When I look back, I can see several examples from my career where a good leader was critical to bringing a shift in the team culture from low-energy, negative emotions to one of high-energy, forward-looking, positive emotions. While the leader brought in focus, renewed strategies, and motivations to achieve higher goals, they also emphasised ‘how’ to achieve results, a big part of which was about instilling some great well-being habits.
A lot has changed about leadership over the years. While the focus has been mobilising and inspiring teams to achieve organisational results, many leading organisations have rewritten the story. Great leaders help build organisational brands, and organisations slowly realise that great leaders not only help in producing results, but also in sowing critical seeds of health and wellbeing for employees, which in turn goes a long way in creating an energetic, motivated, and productive team.
What do leaders do to ensure a continuous focus on wellness, but in a very ‘passive’ manner? Here are some key practices seen:
Mid-week breaks: The World Economic Forum outlines this as one of the practices for building mental wellness. It’s not that many organisations have not tried it out, but at times it simply dies out if the rigour is missing. A great leader would voice this out to the team and then role model it – which is how “wellness Fridays” or “no-meeting Wednesdays” become a part of the team culture.
Healthy habits: One of the leaders I knew would have a couple of boxes of almonds, walnuts & raisins and would open them as soon as a team meeting started. When I think back, this was a great passive method of inducing good snacking habits.
Another leader spoke to the team about having 80 per cent of team offsites without alcohol (now a well-known carcinogenic). While there was an initial reaction to this, the team was given a choice to adopt it and utilise team budgets for other useful aspects including contribution to a cause.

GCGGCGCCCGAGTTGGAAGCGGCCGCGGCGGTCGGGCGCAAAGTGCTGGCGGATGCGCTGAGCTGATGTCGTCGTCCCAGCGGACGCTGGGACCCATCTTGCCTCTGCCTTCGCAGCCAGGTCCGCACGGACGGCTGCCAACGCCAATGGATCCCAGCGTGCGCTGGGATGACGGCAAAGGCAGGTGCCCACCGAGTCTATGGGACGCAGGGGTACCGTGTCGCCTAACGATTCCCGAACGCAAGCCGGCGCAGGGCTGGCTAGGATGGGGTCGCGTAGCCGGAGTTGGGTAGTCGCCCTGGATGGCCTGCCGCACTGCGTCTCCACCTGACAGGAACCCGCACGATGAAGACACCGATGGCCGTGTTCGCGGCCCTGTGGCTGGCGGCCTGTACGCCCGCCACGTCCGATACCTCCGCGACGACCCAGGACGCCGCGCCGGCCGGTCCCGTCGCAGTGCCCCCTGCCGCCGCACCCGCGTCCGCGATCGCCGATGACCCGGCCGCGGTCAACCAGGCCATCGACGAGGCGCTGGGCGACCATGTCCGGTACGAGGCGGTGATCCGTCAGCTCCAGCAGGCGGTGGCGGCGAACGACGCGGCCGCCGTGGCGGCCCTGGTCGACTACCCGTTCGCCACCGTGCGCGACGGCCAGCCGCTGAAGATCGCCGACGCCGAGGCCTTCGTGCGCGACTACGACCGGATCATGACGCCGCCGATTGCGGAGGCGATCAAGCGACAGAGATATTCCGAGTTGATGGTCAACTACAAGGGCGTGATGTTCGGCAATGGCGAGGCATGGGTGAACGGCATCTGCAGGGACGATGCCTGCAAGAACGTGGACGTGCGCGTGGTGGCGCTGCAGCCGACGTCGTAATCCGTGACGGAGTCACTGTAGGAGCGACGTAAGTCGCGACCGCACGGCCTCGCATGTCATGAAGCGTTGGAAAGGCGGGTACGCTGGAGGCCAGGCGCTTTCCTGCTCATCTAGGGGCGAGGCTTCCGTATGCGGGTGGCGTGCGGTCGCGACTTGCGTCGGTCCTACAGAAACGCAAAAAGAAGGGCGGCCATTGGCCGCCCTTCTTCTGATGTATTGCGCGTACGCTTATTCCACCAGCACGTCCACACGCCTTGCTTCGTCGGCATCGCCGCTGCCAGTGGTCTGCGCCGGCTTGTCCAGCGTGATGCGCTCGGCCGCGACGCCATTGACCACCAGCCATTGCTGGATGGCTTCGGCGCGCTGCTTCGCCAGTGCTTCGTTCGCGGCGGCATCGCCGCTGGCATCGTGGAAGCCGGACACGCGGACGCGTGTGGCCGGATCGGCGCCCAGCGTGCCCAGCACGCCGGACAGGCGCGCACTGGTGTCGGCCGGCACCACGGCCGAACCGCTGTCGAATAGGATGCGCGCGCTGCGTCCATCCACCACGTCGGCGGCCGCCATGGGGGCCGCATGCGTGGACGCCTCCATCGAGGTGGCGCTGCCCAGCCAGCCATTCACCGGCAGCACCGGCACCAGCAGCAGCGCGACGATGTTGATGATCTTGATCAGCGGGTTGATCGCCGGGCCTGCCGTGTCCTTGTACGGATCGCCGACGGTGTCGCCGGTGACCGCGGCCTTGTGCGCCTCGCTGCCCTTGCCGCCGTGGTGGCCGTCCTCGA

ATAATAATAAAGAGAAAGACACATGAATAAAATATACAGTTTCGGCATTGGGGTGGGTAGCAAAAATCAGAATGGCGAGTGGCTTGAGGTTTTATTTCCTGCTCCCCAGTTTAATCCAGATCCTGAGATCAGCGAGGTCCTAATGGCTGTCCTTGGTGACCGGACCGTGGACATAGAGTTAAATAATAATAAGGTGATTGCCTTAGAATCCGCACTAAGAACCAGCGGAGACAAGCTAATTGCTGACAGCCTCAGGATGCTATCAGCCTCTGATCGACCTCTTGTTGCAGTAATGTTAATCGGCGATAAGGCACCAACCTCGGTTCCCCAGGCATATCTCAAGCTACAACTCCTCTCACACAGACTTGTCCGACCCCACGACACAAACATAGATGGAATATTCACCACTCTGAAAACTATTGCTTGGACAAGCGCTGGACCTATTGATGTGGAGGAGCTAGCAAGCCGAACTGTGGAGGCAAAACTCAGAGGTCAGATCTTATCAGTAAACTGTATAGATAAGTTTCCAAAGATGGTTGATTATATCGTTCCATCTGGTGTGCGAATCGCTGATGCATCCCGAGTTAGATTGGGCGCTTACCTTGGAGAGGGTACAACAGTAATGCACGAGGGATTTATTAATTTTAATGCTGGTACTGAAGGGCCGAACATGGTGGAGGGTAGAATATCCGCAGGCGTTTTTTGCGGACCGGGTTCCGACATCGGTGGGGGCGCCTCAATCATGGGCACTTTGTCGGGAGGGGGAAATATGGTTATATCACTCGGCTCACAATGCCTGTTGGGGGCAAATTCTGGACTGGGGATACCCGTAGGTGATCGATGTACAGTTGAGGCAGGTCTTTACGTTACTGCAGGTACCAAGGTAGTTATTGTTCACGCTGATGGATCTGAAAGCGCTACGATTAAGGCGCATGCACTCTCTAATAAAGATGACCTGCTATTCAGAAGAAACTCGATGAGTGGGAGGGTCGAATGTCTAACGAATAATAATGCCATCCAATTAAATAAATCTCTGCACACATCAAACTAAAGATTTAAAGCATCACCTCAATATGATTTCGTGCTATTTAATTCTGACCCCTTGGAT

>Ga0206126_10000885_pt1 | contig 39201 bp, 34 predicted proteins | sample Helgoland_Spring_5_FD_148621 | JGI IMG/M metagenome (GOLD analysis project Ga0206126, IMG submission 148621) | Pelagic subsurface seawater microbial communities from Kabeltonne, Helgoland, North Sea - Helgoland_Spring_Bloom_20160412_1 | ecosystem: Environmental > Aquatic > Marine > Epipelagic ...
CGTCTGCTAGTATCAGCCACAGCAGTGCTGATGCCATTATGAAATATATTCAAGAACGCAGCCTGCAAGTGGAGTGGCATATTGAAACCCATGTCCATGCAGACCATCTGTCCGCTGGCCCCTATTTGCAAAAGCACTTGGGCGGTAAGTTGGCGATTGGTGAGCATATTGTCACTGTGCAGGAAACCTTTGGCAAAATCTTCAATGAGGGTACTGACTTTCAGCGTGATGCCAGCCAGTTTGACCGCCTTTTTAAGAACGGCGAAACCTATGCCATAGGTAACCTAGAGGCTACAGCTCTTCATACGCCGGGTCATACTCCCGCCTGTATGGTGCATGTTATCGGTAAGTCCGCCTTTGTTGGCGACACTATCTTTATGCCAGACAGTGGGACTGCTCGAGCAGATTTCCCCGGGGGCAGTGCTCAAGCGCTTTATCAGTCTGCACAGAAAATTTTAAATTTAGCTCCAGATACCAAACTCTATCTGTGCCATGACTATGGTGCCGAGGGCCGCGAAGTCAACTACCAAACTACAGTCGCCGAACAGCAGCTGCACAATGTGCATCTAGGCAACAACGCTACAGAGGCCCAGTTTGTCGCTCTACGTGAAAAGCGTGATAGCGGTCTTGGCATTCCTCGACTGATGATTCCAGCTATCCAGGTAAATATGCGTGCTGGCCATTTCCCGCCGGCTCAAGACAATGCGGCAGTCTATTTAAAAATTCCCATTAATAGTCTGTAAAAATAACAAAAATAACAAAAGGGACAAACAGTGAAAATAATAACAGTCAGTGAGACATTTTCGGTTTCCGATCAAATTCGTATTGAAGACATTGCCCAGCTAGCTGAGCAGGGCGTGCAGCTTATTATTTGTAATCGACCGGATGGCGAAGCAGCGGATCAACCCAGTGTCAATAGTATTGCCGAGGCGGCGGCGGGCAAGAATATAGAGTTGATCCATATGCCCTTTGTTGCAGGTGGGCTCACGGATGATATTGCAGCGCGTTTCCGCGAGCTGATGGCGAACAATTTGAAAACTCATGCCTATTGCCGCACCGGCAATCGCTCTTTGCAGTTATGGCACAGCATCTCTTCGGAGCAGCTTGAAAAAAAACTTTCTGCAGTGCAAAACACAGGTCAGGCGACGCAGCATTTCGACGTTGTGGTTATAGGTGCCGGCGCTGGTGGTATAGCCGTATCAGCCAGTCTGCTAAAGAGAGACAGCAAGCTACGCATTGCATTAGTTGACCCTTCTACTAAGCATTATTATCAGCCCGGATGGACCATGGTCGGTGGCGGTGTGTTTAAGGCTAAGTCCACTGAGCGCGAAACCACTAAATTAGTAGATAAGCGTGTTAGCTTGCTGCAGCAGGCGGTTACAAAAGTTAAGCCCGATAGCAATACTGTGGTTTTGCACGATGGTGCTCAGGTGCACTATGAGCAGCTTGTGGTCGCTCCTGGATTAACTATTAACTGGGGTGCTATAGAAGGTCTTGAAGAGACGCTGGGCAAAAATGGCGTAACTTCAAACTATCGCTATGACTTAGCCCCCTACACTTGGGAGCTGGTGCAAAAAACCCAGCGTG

Leaders hence look for ways to slowly have a positive impact on the health of their team members.
Walk-and-talk meetings: Many leaders prefer walk-and-talk meetings, rather than the usual sit-in-the-room. This is another great practice quoted by the World Economic Forum. The best leaders prefer conversing outside of physical office premises – more in the open and closer to nature. This increases more time spent outdoors and hence more fresh air, which is simply good for health.
Improved working spaces: Great leaders strive to ensure conducive working spaces as a lot of organisations choose to head back to the office today. For example, many leaders are realising that open-space offices are a thing of the past, and many organisations are shunning these as the noise and distraction do not seem to increase productivity.
Working style preferences: The best leaders adapt themselves to learn and understand new working style preferences – especially of those across generations. This can encompass a huge realm: where one likes to work (office/home / both), how much one likes to interact with others when at work, how much planning one has, etc. The best leaders normalise these: if one team member has a problem with another’s style, the leader would encourage speaking about it, and then also coach the person to understand why style would interfere in the delivery of work.
Listening effectively: As difficult as it may be, the best leaders are the best listeners. Sometimes a team member is going through a crazy time in their personal life and all the leader has to do is lend an ear to understand and empathise. Just the intent and effort to listen shows a caring leader.
I got your back attitude: Great leaders put team members at ease by expressing ‘Hey, I got your back’. This feeling helps in reducing stress for any team member, especially when preparing for an important meeting or dealing with a tough stakeholder.
Open communication: The one factor which differentiates the best leaders from the rest. A lot about culture rests on open lines of communication, debating health topics, voicing repeatedly the right behaviours and right habits, and being reachable as a leader whenever needed.
The final step a great leader takes is to role model the right wellness habits for the Management team of an organisation, and coach the other leaders on some of these practices. Great leaders tend to be infectious; by using practices like those given above, leaders build organisations to last, and take them from good to ‘great’!